Tim Van Schmidt
Things are complicated out there in the “multi-verse” — and that’s just the way the comic book world likes it.
At least it seemed so recently when I went on a “comic book quest”, visiting shops in the area to see what the current state of comicdom was.
My quest was prompted by the news that a longtime Old Town Fort Collins comic book shop — Halley’s Comics — was closing. I wasn’t a frequent customer there but certainly visited numerous times throughout their long run downtown, usually doing just what I’m doing in 2021 — buying up some current comics to see what was going on.
That Halley’s was closing prompted me to question where else you can find comic books in the area. So I not only visited Halley’s on one of their last days, but I also visited two other Fort Collins comic shops — Gryphon Games and Comics, located at 1119 W. Drake, and Beeda’s Thingamajigits, in Old Town at 153 N. College.
What I found on my quest was a complicated web of legends and lore spread out over a dizzying number of products.
Now, there isn’t just one world that superheroes battle evil in, there are many. There are multiple universes, multiple versions of the heroes battling multiple versions of the villains, stories overlapping, a proliferation of special issues and special series, new generations of the old heroes, and lots of special guest appearances by comic book “stars”.
What once were more or less uncomplicated tales of superheroes and strange adventures, now are stories fraught with extra information. In between a lot of explosions and scenes of mortal combat, there’s a lot of explaining going on about how all this fits into the bigger concept — a “multi-verse” bent on endless expansion.
All of those complications, though, are perhaps part of the point. I think comic book fans love their lore — the more the better.
I’m very much an old school fan of comic books, growing up in what was considered the “Silver Age” of comics. Comic books were a pretty big deal for me when I was a kid — almost as big as baseball cards. Both of my brothers and I collected comics — we each had our favorites and we read each other’s picks with relish.
We bought our comics at the old newsstand in the downtown of our small hometown in Illinois. There was hardly anything more exciting than getting a fistful of new comics — and at that time, at 12 cents apiece, kids could afford it.
But we didn’t listen to our parents. They kept saying if we didn’t keep our comic books picked up, they would get thrown out. Guess where our collection of Silver Age comics ended up?
Over the years, I’ve checked in on comics, especially during the big boom in independent comic publishing in the 1980s and 90s. But it has been quite a while.
In 2021, I found the “newsstands” I visited still sported a lot of the same old heroes — DC Comics still features Superman, Batman, Wonder Woman, and The Flash; Marvel Comics still features Spider-Man, Captain America, The Fantastic Four, Iron Man, The X Men and The Incredible Hulk. And those two companies still rule.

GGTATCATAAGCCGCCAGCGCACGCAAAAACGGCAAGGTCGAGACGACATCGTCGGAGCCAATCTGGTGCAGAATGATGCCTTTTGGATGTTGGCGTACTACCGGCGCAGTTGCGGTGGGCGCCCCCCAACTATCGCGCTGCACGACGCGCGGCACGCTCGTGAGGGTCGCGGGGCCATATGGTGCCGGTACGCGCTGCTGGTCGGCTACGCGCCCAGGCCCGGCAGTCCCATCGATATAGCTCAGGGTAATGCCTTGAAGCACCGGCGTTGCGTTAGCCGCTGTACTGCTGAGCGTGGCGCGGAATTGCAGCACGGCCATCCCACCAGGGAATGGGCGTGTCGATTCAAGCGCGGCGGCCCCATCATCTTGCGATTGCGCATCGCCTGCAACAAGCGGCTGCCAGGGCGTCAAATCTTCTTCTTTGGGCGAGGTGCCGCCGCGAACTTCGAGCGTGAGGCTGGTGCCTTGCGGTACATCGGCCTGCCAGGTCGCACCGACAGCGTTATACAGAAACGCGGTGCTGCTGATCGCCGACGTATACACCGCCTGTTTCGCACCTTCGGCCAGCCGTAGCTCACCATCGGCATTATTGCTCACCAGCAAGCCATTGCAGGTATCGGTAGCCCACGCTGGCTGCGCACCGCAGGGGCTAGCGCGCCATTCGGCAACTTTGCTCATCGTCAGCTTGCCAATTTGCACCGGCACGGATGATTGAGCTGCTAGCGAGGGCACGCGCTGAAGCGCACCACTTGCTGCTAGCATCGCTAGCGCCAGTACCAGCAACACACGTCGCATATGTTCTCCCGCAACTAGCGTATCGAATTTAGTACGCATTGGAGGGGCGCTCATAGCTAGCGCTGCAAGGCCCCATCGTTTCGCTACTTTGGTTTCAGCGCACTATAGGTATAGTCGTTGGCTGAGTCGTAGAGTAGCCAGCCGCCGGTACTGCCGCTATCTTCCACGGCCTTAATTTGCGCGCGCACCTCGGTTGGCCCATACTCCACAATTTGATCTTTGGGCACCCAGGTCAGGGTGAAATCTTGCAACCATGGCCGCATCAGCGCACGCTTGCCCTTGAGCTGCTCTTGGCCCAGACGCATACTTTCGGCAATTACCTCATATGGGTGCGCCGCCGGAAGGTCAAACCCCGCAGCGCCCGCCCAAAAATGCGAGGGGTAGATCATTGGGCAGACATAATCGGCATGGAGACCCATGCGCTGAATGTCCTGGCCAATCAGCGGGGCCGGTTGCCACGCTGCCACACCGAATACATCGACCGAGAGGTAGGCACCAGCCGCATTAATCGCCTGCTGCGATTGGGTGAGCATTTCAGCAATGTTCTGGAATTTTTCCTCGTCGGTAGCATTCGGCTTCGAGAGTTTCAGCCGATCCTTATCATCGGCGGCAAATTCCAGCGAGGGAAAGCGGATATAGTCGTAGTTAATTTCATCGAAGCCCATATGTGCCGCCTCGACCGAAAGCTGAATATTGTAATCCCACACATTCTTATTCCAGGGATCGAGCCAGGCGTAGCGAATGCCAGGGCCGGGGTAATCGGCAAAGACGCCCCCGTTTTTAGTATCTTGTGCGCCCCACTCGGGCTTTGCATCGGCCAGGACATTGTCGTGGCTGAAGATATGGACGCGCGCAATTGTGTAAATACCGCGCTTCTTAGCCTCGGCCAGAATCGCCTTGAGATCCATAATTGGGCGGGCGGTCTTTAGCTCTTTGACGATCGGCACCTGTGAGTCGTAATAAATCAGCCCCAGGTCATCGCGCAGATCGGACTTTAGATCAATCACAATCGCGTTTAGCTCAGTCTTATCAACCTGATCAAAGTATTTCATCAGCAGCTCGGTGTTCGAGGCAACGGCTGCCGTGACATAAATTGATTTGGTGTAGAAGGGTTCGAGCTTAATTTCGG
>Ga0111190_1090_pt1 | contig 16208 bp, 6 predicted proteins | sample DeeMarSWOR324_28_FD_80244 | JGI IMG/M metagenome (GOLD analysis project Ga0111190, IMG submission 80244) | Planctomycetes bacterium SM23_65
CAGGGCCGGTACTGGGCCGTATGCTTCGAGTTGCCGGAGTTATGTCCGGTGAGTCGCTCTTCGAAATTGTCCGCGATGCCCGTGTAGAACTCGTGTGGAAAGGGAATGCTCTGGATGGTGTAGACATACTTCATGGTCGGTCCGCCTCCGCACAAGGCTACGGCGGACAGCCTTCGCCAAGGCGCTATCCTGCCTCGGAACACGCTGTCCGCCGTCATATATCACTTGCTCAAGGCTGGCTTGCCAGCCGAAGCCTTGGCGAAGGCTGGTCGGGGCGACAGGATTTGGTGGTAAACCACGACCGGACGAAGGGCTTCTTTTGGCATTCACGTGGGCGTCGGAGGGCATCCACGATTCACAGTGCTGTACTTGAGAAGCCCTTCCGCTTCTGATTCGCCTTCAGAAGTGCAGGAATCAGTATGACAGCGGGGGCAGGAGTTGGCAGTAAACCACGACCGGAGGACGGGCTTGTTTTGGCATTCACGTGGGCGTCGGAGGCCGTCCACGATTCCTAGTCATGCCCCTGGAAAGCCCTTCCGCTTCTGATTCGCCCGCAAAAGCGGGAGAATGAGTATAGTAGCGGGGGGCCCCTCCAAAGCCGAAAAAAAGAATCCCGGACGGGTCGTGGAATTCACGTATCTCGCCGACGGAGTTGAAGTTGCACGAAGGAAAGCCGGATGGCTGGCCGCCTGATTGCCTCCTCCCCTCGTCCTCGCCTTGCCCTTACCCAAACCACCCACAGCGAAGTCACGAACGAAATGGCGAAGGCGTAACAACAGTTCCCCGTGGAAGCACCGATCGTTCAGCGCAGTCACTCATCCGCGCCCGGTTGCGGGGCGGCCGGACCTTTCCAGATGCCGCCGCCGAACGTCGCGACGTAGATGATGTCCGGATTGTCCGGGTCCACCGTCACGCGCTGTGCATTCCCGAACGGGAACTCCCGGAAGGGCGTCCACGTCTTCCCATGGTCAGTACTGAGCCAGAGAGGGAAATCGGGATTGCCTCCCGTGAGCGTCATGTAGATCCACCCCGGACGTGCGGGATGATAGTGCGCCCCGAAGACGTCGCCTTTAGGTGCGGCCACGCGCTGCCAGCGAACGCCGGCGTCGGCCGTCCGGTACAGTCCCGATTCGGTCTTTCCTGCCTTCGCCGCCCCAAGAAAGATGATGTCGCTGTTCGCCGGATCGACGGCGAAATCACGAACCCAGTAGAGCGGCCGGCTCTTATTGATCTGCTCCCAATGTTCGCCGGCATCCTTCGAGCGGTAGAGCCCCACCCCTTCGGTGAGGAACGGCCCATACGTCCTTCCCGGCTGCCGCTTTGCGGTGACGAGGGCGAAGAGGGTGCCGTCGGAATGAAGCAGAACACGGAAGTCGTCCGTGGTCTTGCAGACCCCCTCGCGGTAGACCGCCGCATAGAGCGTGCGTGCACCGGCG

If any of the above names are currently familiar, however, I’d guess that’s not because you’ve been seeing the comic books everywhere. I think a lot of the popularity of comic book favorites now has a lot more to do with the explosion of superhero movies and spin-off TV shows than with the colorful pulp pages they leapt off of.
Whatever. The whole media “multi-verse” of superhero lore is feeding the fans at a voracious rate. Even though the movies and videos are coming out on a regular basis, I think comic books now help fill in the gaps for the fans — and then some.
At their best, contemporary comic books are a leading outlet for some pretty great artwork. More than that, publishers have mastered the inking process to produce some extremely vibrant splashes of color, enhancing the already engaging images.
The prices of comic books have also been enhanced, costing $3.99, $4.99, and more at a pop. And be careful — one of the current trends is putting out one comic book with “variant” covers.
I found some noteworthy new stuff on my comic book quest, like Image Comics’ “Oblivion Song”, mixing cool, stylized artwork with adventurous concepts. Also by Image: “Fear Agent”. Other independents I tried included “Scout’s Honor” from Aftershock Comics and Titan Comics’ “Blade Runner 2029”, continuing on the lore of one of the finest science fiction movies ever made, “Blade Runner”.
But I found that the really quality mags were the ones featuring the old top dogs of comic books. Superman, Batman, Spider-Man and The Fantastic Four all still rate top-notch handling in today’s comic book industry. The coloring is brilliant and the creativity of some of the splash panels is very impressive.
What also remains the same is my own willingness to suspend the world around me for the one unfolding on page after page in front of me. I enjoyed reading the contemporary comics even though it was a little bit like starting a TV series right in the middle of a season. I found that I did get swept away by several of the stories — just like way back in the Silver Age, when I was a kid, but much, much more complicated.
Tim Van Schmidt is a writer and photographer based in Fort Collins. See his YouTube channel at “Time Capsules by Tim Van Schmidt.”